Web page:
Bill O’Reilly seems to have muzzled himself. The publication of David Corn’s “Bill O’Reilly Has His Brian Williams Problem,” followed by the re-publication of JFK Facts’ Jan. 30, 2013, story “Investigators tape exposes Bill O’Reilly’s JFK fib” has done what some thought impossible: The embattled Fox News host has stopped blustering.
(First published in JFK Facts, January 30, 2013)
In his best-selling book Killing Kennedy, Bill O’Reilly tells a brief tale of an intrepid reporter — himself — chasing the historical truth of JFK’s assassination in south Florida. But the story itself is a fiction, as O’Reilly reveals here in his own voice.
In the annals of the JFK assassination story, rife with CIA and FBI malfeasance, O’Reilly’s fanciful anecdote might seem trivial. It is not the saddest feature of his book, which manages to ignore all of the high-quality JFK assassination scholarship of the last two decades.
But as O’Reilly’s yarn is presented as fact in USA Today and the Fort-Worth Telegram; as his book dominates the best-seller charts; and as a credulous National Geographic embarks on making a documentary of Killing Kennedy, O’Reilly’s credibility matters.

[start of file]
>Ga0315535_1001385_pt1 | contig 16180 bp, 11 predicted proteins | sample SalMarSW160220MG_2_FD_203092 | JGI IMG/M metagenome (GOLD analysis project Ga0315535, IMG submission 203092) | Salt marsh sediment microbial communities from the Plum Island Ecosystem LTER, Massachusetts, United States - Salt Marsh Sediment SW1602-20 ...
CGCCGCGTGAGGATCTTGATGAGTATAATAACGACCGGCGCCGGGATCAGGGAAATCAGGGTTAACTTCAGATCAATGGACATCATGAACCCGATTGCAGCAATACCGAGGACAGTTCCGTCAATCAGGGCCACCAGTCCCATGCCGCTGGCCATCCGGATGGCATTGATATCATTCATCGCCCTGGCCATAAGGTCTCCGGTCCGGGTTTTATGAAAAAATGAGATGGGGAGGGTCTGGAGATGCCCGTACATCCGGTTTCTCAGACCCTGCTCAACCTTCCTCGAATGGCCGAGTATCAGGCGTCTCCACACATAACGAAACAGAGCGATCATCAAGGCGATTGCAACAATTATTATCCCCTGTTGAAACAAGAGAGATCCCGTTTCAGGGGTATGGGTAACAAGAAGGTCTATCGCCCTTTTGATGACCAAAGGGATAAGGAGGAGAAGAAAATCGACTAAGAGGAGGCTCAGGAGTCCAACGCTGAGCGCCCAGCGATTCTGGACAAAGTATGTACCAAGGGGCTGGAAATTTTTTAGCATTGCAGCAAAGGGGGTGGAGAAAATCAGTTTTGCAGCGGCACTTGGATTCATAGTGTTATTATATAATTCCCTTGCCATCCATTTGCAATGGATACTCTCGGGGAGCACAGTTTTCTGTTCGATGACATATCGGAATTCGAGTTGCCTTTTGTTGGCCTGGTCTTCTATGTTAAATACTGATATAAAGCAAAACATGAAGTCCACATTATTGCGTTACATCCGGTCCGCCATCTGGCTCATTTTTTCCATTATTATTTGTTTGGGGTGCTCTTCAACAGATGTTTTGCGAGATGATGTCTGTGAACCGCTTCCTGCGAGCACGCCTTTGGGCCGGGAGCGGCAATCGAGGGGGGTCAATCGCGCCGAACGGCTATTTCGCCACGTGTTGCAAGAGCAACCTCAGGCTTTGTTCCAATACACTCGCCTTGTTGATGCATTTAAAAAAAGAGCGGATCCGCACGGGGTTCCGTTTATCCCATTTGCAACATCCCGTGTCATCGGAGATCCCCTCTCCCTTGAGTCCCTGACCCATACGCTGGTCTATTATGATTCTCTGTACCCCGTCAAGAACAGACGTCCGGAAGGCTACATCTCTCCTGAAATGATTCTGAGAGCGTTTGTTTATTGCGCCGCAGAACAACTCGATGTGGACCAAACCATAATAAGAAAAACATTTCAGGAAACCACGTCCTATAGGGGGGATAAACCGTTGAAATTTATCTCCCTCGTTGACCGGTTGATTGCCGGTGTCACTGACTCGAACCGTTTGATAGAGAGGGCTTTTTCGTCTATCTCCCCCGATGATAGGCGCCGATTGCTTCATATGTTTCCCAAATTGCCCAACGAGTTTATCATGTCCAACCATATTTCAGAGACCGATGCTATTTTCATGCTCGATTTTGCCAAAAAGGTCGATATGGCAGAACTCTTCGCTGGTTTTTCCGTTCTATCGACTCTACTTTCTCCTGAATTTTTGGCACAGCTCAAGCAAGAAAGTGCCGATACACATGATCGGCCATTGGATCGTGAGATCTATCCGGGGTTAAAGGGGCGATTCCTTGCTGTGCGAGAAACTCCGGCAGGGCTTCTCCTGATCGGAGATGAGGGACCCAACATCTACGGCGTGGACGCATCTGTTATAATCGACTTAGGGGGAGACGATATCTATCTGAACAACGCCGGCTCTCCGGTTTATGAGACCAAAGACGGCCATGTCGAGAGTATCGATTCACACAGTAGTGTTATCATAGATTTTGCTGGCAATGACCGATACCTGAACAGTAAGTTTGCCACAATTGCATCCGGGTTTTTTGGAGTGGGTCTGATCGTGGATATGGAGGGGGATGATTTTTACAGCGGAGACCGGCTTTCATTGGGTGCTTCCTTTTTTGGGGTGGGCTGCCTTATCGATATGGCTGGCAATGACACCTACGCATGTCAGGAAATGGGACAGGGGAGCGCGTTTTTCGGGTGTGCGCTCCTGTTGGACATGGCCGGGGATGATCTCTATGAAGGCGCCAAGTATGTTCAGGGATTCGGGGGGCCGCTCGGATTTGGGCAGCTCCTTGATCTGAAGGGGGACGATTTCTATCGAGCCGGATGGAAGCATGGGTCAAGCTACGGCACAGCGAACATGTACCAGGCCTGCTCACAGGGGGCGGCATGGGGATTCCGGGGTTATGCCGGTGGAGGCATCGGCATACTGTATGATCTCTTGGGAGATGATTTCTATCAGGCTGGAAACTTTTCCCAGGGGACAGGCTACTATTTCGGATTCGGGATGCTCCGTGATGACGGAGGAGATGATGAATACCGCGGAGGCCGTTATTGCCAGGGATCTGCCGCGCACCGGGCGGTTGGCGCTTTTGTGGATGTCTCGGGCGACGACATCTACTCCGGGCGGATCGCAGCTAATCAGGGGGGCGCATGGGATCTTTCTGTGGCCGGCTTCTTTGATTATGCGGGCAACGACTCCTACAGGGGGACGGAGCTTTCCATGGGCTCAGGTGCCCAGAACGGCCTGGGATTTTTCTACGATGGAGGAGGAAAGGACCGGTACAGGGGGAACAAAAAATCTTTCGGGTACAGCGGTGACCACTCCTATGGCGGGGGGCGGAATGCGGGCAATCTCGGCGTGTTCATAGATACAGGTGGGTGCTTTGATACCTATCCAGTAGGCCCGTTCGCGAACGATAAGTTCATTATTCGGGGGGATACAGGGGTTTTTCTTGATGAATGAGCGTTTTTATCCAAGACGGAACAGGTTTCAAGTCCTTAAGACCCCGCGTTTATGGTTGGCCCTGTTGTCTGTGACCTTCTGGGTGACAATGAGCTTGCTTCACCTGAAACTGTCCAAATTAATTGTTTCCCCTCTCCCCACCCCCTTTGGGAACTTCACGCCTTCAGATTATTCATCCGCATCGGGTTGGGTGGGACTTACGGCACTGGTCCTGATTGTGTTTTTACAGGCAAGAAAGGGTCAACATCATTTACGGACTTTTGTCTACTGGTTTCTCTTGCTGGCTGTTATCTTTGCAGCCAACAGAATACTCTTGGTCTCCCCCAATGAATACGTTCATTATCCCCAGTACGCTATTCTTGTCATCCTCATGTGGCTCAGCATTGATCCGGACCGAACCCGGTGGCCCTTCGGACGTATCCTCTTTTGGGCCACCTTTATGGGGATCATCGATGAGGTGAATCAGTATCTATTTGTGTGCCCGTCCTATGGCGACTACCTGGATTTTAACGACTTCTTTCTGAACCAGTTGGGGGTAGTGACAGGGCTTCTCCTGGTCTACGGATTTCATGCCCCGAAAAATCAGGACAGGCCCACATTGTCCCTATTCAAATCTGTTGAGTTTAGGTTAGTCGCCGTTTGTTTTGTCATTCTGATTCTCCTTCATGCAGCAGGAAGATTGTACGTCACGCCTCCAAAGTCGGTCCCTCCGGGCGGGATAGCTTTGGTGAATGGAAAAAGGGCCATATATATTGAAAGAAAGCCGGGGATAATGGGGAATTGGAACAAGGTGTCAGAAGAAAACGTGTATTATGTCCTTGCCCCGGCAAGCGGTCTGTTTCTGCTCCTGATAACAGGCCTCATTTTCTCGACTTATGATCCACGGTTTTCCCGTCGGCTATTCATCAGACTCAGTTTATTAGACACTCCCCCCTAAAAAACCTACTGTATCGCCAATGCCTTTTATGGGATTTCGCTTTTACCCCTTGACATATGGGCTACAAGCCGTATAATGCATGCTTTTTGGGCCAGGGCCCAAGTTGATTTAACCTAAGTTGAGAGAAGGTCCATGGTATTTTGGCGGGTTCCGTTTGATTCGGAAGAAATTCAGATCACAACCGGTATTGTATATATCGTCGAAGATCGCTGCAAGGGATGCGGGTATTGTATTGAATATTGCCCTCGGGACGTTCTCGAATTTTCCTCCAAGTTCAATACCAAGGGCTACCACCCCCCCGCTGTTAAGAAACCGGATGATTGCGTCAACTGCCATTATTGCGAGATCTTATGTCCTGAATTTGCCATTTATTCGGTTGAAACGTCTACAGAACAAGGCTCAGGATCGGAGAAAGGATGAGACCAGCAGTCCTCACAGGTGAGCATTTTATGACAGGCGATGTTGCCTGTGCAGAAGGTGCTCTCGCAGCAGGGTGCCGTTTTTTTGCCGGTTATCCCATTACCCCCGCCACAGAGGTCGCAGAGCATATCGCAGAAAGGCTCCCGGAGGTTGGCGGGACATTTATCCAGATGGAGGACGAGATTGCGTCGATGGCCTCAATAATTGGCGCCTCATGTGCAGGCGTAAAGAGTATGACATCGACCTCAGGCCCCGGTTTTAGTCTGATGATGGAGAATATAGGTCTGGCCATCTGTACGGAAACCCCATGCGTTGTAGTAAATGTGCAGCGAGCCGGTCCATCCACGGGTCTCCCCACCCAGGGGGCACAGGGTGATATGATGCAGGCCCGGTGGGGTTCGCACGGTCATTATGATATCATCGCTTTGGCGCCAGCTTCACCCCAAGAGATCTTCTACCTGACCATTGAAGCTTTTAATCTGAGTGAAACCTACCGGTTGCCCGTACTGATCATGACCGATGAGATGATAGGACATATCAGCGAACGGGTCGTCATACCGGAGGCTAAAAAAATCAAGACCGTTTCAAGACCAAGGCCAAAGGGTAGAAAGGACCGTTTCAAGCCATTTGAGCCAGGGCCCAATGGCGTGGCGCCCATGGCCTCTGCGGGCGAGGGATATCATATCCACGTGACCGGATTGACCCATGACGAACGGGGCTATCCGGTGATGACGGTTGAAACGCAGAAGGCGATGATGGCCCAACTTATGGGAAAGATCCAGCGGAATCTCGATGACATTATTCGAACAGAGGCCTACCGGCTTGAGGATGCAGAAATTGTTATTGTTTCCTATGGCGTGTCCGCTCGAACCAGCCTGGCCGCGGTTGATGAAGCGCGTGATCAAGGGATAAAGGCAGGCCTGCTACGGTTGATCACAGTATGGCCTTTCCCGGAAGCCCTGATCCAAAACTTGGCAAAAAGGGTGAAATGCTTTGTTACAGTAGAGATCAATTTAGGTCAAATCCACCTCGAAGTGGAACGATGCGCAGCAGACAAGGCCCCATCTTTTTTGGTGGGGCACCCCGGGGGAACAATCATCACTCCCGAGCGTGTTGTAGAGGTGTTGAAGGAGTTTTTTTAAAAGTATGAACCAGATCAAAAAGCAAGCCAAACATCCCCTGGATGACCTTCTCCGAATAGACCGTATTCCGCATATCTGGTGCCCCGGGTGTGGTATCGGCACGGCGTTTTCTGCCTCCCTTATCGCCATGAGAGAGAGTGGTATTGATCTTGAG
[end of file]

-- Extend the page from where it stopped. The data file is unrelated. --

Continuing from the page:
From the font of wisdom that is NewsMax, comes this report: Secret Tapes Reveal JFK’s Duplicity on Cuba, Civil Rights. President Kennedy’s offense in the judgment of today’s right-wing is that he resolved the Cuban missile crisis in secret collaboration with communists.
“The Hollywood Reporter says James Franco will star as English teacher Jake Epping, who travels back in time to stop the assignation of President John F. Kennedy. The HULU miniseries, which will run a total of nine hours, is a joint project by [novelist Stephen] King and J.J. Abrams.”
King’s novel, 11/22/63, is based on the comforting but factually questionable notion that JFK was killed by one man alone for no reason. What King didn’t know when he wrote his book was how closely the CIA’s Counterintelligence Staff monitored Oswald in the four years before the tragedy of Dallas. Mistaking such facts for a conspiracy theory, King didn’t send Jack Epping, his time traveling hero, to Langley.